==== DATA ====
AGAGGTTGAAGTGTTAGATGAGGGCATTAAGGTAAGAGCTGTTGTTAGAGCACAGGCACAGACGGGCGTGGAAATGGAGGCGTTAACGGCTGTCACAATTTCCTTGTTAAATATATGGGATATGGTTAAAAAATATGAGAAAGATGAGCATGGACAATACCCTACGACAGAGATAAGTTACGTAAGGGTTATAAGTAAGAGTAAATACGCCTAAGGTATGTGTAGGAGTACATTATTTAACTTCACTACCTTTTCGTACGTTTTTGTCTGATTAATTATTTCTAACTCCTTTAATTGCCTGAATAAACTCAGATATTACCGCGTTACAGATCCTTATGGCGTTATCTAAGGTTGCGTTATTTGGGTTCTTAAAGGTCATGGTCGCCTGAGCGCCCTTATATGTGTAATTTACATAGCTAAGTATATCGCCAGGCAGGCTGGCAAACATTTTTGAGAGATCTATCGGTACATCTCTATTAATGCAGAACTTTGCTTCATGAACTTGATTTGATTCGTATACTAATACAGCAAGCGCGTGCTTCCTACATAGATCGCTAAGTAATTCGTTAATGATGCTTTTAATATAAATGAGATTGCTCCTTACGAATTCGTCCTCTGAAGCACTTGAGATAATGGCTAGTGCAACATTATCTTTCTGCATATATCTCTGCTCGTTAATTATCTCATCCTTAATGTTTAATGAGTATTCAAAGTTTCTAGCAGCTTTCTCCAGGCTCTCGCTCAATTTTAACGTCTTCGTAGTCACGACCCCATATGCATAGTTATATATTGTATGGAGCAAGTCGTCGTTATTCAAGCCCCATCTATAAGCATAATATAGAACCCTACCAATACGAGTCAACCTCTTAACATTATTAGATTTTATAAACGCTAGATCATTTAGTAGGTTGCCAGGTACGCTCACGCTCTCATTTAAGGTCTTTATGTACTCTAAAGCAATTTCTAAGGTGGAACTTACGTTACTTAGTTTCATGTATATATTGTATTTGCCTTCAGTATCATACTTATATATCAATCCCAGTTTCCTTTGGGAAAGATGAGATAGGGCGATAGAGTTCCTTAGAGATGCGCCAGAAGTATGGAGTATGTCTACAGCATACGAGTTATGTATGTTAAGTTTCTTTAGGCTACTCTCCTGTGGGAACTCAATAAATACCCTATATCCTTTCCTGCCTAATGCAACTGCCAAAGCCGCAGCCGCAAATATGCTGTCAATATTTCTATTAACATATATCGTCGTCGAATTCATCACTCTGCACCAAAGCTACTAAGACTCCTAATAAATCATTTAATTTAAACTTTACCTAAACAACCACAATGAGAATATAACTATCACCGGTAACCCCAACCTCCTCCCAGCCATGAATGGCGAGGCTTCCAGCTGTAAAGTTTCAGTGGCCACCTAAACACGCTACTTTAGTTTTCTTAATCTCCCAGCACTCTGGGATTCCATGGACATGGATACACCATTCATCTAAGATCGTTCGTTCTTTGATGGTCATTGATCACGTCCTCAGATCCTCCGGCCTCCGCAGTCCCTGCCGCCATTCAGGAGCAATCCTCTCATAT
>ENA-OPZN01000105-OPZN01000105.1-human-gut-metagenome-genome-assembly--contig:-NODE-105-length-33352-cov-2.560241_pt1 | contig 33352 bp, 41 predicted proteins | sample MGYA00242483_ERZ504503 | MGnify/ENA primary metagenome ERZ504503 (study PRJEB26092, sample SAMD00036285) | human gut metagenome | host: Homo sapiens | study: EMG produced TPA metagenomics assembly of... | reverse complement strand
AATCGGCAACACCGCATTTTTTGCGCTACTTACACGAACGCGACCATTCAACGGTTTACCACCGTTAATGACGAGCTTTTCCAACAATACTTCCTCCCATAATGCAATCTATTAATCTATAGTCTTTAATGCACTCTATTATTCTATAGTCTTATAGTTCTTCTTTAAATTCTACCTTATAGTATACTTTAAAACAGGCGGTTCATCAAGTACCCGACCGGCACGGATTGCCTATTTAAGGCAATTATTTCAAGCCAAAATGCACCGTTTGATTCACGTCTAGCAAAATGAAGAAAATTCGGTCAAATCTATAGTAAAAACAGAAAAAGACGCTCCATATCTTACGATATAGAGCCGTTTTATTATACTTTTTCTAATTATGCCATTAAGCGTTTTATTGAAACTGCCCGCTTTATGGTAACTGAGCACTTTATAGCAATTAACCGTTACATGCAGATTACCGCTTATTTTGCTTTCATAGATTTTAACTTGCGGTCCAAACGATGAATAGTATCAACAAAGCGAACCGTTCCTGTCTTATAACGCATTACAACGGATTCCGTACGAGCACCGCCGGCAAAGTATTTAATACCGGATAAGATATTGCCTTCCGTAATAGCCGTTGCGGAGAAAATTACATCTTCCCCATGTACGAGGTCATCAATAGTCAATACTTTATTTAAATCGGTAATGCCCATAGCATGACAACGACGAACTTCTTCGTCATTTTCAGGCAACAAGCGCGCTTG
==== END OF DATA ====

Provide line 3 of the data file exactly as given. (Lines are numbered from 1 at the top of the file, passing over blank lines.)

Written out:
AATCGGCAACACCGCATTTTTTGCGCTACTTACACGAACGCGACCATTCAACGGTTTACCACCGTTAATGACGAGCTTTTCCAACAATACTTCCTCCCATAATGCAATCTATTAATCTATAGTCTTTAATGCACTCTATTATTCTATAGTCTTATAGTTCTTCTTTAAATTCTACCTTATAGTATACTTTAAAACAGGCGGTTCATCAAGTACCCGACCGGCACGGATTGCCTATTTAAGGCAATTATTTCAAGCCAAAATGCACCGTTTGATTCACGTCTAGCAAAATGAAGAAAATTCGGTCAAATCTATAGTAAAAACAGAAAAAGACGCTCCATATCTTACGATATAGAGCCGTTTTATTATACTTTTTCTAATTATGCCATTAAGCGTTTTATTGAAACTGCCCGCTTTATGGTAACTGAGCACTTTATAGCAATTAACCGTTACATGCAGATTACCGCTTATTTTGCTTTCATAGATTTTAACTTGCGGTCCAAACGATGAATAGTATCAACAAAGCGAACCGTTCCTGTCTTATAACGCATTACAACGGATTCCGTACGAGCACCGCCGGCAAAGTATTTAATACCGGATAAGATATTGCCTTCCGTAATAGCCGTTGCGGAGAAAATTACATCTTCCCCATGTACGAGGTCATCAATAGTCAATACTTTATTTAAATCGGTAATGCCCATAGCATGACAACGACGAACTTCTTCGTCATTTTCAGGCAACAAGCGCGCTTG